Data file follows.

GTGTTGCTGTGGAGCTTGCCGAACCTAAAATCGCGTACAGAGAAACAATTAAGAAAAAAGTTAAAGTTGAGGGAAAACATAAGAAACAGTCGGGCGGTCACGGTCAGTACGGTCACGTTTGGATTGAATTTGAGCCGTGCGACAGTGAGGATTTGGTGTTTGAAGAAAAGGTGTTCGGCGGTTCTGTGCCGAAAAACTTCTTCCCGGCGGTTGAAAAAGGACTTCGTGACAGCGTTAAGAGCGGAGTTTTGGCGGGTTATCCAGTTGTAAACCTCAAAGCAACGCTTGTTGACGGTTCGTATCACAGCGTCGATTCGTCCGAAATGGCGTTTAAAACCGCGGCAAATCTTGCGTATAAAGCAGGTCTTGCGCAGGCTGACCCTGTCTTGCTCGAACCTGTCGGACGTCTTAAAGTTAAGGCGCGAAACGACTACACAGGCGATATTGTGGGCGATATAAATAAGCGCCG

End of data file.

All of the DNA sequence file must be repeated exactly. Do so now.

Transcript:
GTGTTGCTGTGGAGCTTGCCGAACCTAAAATCGCGTACAGAGAAACAATTAAGAAAAAAGTTAAAGTTGAGGGAAAACATAAGAAACAGTCGGGCGGTCACGGTCAGTACGGTCACGTTTGGATTGAATTTGAGCCGTGCGACAGTGAGGATTTGGTGTTTGAAGAAAAGGTGTTCGGCGGTTCTGTGCCGAAAAACTTCTTCCCGGCGGTTGAAAAAGGACTTCGTGACAGCGTTAAGAGCGGAGTTTTGGCGGGTTATCCAGTTGTAAACCTCAAAGCAACGCTTGTTGACGGTTCGTATCACAGCGTCGATTCGTCCGAAATGGCGTTTAAAACCGCGGCAAATCTTGCGTATAAAGCAGGTCTTGCGCAGGCTGACCCTGTCTTGCTCGAACCTGTCGGACGTCTTAAAGTTAAGGCGCGAAACGACTACACAGGCGATATTGTGGGCGATATAAATAAGCGCCG